August 16, 2009 at 8:31 pm

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Stimulus as a change in the discount factor

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Quick thought: Simple government cost-benefit analysis often involves discounting future benefits using a discount rate and seeing if they outweigh the current costs. The problem is that one’s recommendation often depends on value of the discount rate. Certain projects, such as climate amelioration and US metrification, would only be undertaken with a discount rates close to 1 (equating future outcomes with present ones). I could imagine an economically-minded government that, in normal times, uses a particular discount rate, but that during times of recession (when stimulus is needed) uses a different rate closer to 1 so as to initiate more, but still arguably worthwhile,  projects.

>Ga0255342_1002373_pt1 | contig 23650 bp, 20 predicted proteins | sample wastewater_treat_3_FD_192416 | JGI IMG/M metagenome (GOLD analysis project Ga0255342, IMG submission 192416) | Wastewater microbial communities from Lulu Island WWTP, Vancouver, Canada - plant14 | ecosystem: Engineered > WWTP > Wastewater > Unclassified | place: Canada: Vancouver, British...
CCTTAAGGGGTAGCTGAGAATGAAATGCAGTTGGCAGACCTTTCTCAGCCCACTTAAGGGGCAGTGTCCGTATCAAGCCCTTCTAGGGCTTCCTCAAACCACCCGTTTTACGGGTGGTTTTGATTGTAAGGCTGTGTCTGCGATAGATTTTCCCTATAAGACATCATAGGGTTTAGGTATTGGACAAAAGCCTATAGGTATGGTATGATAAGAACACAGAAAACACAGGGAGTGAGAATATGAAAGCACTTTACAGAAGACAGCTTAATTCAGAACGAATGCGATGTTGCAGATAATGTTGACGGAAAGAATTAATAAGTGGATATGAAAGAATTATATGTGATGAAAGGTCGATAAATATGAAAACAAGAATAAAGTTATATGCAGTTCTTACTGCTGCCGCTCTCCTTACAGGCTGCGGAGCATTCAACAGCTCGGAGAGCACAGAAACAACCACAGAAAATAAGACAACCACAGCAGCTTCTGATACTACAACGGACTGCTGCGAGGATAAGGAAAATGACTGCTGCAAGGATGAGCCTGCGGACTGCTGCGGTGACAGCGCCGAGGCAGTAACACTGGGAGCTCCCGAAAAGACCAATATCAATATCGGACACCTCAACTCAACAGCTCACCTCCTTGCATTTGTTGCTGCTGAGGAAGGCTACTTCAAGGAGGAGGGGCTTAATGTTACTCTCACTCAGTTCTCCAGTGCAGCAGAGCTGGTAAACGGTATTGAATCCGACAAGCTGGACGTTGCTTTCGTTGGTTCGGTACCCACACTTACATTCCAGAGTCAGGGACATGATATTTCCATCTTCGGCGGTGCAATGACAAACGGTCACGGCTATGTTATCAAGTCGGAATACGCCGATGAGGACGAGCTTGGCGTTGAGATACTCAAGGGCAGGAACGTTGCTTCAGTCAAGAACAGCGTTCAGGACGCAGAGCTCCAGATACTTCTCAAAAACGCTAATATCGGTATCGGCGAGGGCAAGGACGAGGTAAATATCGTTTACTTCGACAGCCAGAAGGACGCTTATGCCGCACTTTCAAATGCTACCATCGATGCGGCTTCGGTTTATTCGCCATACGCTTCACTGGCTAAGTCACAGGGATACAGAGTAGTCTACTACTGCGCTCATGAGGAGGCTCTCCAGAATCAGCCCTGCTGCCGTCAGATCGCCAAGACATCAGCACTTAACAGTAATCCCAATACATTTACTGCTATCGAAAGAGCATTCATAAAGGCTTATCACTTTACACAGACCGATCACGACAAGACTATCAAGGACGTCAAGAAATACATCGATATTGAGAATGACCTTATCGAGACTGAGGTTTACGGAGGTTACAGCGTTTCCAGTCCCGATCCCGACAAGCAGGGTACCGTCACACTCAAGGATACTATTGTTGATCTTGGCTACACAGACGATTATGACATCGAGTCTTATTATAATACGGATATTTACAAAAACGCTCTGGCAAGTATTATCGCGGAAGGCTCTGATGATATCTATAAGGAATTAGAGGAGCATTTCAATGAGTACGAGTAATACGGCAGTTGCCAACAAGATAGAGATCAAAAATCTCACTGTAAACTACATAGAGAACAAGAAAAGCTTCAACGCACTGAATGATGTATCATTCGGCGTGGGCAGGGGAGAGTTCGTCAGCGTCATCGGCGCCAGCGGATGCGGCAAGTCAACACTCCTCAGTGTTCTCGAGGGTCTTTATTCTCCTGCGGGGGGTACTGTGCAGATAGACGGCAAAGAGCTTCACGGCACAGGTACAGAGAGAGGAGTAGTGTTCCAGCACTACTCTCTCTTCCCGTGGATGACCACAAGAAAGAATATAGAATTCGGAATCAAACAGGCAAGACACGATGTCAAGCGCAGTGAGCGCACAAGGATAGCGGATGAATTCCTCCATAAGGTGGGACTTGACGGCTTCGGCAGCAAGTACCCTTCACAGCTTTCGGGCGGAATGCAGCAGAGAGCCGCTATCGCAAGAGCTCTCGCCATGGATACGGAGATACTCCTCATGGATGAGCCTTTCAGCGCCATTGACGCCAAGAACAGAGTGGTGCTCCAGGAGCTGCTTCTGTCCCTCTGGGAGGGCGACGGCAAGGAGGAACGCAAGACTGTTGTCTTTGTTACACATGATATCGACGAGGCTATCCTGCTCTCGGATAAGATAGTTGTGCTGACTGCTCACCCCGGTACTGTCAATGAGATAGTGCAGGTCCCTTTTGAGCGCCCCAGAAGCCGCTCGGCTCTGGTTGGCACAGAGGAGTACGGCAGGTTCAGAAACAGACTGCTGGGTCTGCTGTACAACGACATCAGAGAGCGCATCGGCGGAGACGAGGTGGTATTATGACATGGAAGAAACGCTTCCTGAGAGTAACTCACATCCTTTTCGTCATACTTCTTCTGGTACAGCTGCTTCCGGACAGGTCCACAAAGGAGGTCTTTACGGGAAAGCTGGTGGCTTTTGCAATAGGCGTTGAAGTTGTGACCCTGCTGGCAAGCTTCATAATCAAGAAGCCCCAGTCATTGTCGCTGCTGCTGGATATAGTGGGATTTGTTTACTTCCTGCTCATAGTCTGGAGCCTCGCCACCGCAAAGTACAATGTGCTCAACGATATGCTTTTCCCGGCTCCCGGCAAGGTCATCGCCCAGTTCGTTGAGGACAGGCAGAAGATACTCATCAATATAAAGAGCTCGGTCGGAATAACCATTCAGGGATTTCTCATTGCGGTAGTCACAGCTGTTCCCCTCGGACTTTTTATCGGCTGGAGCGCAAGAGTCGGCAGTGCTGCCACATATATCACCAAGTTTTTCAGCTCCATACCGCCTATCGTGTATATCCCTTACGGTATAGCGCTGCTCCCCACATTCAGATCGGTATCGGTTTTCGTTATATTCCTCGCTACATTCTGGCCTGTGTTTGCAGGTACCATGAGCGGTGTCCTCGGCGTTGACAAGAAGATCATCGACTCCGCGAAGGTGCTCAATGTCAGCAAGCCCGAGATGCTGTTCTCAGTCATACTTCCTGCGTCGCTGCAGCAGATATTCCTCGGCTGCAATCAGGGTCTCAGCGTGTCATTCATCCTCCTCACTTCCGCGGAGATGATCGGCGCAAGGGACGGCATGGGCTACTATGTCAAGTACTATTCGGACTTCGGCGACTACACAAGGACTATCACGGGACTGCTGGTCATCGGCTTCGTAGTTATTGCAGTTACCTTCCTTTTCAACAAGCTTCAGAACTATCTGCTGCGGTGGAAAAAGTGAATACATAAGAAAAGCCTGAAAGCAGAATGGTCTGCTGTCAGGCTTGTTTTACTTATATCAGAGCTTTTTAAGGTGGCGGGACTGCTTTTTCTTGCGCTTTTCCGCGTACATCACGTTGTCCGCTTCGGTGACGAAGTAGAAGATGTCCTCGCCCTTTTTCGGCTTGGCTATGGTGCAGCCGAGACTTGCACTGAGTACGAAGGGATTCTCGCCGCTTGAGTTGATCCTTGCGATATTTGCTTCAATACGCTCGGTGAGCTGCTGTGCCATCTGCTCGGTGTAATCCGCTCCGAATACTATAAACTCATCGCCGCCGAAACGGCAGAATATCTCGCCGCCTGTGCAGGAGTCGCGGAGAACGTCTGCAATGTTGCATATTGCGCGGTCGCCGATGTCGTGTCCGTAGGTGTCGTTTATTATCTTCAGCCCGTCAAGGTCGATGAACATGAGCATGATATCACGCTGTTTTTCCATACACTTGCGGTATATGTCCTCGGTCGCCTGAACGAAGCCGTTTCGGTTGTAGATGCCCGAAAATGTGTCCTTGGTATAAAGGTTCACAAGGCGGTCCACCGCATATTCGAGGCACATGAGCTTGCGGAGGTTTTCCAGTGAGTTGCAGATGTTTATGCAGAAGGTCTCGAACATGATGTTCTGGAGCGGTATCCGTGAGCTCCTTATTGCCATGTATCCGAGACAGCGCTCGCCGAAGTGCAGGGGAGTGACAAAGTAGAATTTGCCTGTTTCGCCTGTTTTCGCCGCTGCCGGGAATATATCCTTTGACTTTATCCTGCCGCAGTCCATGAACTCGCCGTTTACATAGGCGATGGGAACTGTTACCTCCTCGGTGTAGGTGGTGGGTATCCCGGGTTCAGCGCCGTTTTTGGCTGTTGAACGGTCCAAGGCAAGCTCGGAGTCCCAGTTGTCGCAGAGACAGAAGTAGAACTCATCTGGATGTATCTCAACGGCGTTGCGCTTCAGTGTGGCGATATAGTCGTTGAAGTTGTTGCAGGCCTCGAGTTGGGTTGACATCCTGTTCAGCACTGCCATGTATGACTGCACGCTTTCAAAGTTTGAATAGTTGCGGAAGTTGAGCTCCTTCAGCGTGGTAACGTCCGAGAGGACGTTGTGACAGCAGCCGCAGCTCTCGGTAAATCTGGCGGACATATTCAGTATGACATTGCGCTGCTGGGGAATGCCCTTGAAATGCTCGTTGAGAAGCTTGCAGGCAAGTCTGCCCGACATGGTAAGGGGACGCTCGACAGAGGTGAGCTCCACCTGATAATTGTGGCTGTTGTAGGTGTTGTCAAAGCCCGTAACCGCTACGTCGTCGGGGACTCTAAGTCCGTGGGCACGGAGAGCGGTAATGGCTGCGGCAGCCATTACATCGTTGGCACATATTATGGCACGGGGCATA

Written by Brian Quistorff

August 15, 2009 at 10:39 am

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Theoretical 4th Ro(e)mer found!

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  1. Christina Romer (Berkeley)- chair of the US Council of Economic Advisers
  2. David Romer (Berkeley) – married to the above and author of our Macro book
  3. Paul Romer (Stanford) – developed the endogenous tech change model we studied in Macro
  4. John Roemer (Yale) – PoliSci & Econ guy who used to be a Marxist

And to think only a year ago, I thought there were only two.

Written by Brian Quistorff

August 15, 2009 at 9:57 am